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Algorithms & Theory , Big Data , Cybersecurity , Entertainment , Internet of Things , Manufacturing , Wireless
Algorithms & Theory , Big Data , Cybersecurity , Entertainment , Internet of Things , Manufacturing , Wireless

# How fast do algorithms improve?

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## Fooling neural networks w/3D-printed objects

Artificial intelligence (AI) in the form of “neural networks” are increasingly used in technologies like self-driving cars to be able to see and recognize objects. Such systems could even help with tasks like identifying explosives in airport security lines.

## Faster big-data analysis

We live in the age of big data, but most of that data is “sparse.” Imagine, for instance, a massive table that mapped all of Amazon’s customers against all of its products, with a “1” for each product a given customer bought and a “0” otherwise. The table would be mostly zeroes.

## Computer system predicts products of chemical reactions

When organic chemists identify a useful chemical compound — a new drug, for instance — it’s up to chemical engineers to determine how to mass-produce it. There could be 100 different sequences of reactions that yield the same end product. But some of them use cheaper reagents and lower temperatures than others, and perhaps most importantly, some are much easier to run continuously, with technicians occasionally topping up reagents in different reaction chambers.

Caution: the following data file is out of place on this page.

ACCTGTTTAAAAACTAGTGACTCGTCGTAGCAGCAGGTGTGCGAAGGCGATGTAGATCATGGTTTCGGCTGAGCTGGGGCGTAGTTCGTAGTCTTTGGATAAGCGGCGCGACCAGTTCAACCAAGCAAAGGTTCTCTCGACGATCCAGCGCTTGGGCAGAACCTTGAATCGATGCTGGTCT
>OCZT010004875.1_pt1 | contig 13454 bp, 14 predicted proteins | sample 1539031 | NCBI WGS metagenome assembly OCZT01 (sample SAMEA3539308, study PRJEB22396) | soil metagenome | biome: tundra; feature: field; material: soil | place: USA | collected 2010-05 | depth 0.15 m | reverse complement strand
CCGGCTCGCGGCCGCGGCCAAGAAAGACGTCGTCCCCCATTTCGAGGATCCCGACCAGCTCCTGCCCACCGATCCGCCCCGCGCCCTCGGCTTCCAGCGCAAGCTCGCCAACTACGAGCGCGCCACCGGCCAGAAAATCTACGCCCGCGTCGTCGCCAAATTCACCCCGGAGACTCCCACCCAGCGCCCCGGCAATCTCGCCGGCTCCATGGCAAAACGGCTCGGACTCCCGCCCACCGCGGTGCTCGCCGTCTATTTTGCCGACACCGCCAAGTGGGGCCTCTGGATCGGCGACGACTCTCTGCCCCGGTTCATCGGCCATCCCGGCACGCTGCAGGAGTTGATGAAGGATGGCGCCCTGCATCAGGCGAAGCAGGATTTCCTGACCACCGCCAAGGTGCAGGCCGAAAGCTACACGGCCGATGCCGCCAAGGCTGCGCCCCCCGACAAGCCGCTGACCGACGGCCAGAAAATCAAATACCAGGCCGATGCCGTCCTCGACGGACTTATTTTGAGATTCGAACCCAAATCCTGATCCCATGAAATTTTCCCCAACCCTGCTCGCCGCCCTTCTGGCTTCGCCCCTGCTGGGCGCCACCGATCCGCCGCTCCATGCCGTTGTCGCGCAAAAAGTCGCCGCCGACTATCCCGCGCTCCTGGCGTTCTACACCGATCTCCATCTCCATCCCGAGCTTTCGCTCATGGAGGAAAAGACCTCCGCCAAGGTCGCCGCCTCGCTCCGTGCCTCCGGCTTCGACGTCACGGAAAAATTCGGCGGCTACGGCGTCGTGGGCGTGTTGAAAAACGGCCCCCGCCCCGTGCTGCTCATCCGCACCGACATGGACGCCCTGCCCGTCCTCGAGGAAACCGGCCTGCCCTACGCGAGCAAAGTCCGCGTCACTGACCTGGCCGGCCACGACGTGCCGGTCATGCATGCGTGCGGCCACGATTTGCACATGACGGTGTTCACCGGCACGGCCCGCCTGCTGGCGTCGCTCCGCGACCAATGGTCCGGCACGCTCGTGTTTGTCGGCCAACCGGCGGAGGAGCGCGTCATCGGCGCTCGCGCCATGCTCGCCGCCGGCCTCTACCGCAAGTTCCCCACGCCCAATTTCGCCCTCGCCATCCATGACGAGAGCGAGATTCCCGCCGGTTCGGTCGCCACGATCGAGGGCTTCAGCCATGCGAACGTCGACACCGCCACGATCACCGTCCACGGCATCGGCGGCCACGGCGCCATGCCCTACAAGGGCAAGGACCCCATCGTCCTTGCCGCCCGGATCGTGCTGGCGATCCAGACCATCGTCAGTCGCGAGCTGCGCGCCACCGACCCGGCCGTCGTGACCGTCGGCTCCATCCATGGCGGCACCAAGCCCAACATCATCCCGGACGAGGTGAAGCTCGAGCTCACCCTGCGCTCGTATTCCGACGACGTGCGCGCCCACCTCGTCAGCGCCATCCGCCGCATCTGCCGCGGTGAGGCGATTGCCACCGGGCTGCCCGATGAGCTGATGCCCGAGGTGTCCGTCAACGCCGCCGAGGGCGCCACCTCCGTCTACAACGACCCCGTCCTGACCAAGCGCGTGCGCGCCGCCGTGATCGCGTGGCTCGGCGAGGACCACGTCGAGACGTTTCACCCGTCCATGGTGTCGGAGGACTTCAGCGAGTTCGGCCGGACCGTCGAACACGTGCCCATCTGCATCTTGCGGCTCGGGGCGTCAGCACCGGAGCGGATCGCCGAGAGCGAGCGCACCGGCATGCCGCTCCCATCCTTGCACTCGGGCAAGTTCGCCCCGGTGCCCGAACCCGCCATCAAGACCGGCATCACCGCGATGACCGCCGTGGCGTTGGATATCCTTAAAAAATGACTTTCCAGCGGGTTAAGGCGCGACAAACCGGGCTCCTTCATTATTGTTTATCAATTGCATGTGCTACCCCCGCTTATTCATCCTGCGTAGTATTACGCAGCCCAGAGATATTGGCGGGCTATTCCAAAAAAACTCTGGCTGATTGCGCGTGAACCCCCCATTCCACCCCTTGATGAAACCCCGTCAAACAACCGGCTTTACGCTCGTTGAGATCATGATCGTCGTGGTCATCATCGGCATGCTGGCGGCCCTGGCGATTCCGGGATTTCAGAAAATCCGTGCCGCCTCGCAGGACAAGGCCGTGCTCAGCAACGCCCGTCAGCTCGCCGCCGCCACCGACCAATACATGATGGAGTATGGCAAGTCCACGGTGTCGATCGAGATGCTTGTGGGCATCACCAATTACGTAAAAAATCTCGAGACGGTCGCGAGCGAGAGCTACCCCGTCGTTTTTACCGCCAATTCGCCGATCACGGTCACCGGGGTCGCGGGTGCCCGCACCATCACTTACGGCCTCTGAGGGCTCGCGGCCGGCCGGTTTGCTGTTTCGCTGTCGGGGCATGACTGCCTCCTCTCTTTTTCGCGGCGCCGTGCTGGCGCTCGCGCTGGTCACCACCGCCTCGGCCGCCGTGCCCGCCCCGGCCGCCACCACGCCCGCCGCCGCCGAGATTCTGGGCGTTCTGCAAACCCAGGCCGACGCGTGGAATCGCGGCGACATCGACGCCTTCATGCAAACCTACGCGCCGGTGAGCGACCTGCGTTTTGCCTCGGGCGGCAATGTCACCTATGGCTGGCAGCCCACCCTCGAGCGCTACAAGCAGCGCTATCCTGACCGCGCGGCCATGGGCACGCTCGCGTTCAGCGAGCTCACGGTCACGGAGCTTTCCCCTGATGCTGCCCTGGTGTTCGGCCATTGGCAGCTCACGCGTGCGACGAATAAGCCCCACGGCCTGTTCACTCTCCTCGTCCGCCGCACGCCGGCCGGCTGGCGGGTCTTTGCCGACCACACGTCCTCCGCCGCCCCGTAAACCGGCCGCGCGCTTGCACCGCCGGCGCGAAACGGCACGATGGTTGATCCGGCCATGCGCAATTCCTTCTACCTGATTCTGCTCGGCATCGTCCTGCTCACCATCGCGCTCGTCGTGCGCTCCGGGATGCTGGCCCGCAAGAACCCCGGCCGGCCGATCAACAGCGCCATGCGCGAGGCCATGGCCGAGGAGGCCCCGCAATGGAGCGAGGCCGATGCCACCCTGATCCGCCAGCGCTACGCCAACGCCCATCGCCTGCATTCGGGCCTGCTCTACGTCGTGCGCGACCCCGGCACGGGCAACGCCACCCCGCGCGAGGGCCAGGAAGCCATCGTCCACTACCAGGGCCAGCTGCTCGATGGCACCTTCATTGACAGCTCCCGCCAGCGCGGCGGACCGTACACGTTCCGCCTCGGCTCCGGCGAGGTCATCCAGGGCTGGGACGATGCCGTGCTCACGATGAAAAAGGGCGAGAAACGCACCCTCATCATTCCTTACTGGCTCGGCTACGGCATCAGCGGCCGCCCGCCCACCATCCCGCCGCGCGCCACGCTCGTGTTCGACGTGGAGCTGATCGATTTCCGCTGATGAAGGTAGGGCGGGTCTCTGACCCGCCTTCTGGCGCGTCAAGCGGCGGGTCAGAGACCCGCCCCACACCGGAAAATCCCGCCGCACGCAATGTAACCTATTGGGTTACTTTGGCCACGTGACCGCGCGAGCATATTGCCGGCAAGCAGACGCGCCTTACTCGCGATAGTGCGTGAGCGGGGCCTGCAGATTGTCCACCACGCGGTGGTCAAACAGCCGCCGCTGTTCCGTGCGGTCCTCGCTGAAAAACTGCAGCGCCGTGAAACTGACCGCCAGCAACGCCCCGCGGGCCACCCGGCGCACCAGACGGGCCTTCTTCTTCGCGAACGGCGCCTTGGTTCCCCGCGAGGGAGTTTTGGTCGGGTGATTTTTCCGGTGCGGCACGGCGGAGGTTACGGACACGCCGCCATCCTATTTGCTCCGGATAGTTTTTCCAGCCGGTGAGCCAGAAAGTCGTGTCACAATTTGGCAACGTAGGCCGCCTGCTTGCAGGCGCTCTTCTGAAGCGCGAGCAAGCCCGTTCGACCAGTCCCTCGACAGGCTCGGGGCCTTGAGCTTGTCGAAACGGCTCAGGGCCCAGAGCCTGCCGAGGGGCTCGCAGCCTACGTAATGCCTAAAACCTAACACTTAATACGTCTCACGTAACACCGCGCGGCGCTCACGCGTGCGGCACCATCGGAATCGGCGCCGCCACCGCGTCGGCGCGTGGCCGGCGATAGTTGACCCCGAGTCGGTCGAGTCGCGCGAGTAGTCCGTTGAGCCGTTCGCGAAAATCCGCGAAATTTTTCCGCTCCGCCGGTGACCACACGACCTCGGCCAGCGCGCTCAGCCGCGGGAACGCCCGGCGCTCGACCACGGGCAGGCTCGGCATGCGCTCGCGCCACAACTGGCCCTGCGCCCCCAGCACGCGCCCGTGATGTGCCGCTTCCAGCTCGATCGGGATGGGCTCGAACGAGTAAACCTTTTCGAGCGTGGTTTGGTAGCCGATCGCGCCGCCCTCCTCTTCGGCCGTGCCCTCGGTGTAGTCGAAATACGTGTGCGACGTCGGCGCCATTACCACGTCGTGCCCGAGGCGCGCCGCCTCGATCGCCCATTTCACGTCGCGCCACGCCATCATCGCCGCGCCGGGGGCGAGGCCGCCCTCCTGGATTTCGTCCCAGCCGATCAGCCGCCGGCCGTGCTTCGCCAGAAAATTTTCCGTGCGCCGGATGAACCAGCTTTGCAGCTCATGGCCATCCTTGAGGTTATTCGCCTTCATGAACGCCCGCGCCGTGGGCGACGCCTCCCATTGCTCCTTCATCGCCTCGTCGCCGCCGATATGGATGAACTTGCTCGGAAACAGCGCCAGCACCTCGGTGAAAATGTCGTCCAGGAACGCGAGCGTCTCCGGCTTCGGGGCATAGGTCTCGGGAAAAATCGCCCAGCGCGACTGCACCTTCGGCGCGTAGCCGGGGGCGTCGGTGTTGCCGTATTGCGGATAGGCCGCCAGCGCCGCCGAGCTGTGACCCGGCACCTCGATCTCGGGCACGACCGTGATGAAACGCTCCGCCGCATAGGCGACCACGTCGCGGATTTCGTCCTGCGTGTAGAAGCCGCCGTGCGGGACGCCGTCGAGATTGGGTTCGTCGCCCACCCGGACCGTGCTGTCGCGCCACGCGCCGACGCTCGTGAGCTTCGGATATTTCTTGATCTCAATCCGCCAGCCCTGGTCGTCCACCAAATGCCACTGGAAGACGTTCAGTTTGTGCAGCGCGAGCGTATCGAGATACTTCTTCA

## Faster big-data analysis

We live in the age of big data, but most of that data is “sparse.” Imagine, for instance, a massive table that mapped all of Amazon’s customers against all of its products, with a “1” for each product a given customer bought and a “0” otherwise. The table would be mostly zeroes.

## Computer system predicts products of chemical reactions

When organic chemists identify a useful chemical compound — a new drug, for instance — it’s up to chemical engineers to determine how to mass-produce it. There could be 100 different sequences of reactions that yield the same end product. But some of them use cheaper reagents and lower temperatures than others, and perhaps most importantly, some are much easier to run continuously, with technicians occasionally topping up reagents in different reaction chambers.

## Fooling neural networks w/3D-printed objects

Artificial intelligence (AI) in the form of “neural networks” are increasingly used in technologies like self-driving cars to be able to see and recognize objects. Such systems could even help with tasks like identifying explosives in airport security lines.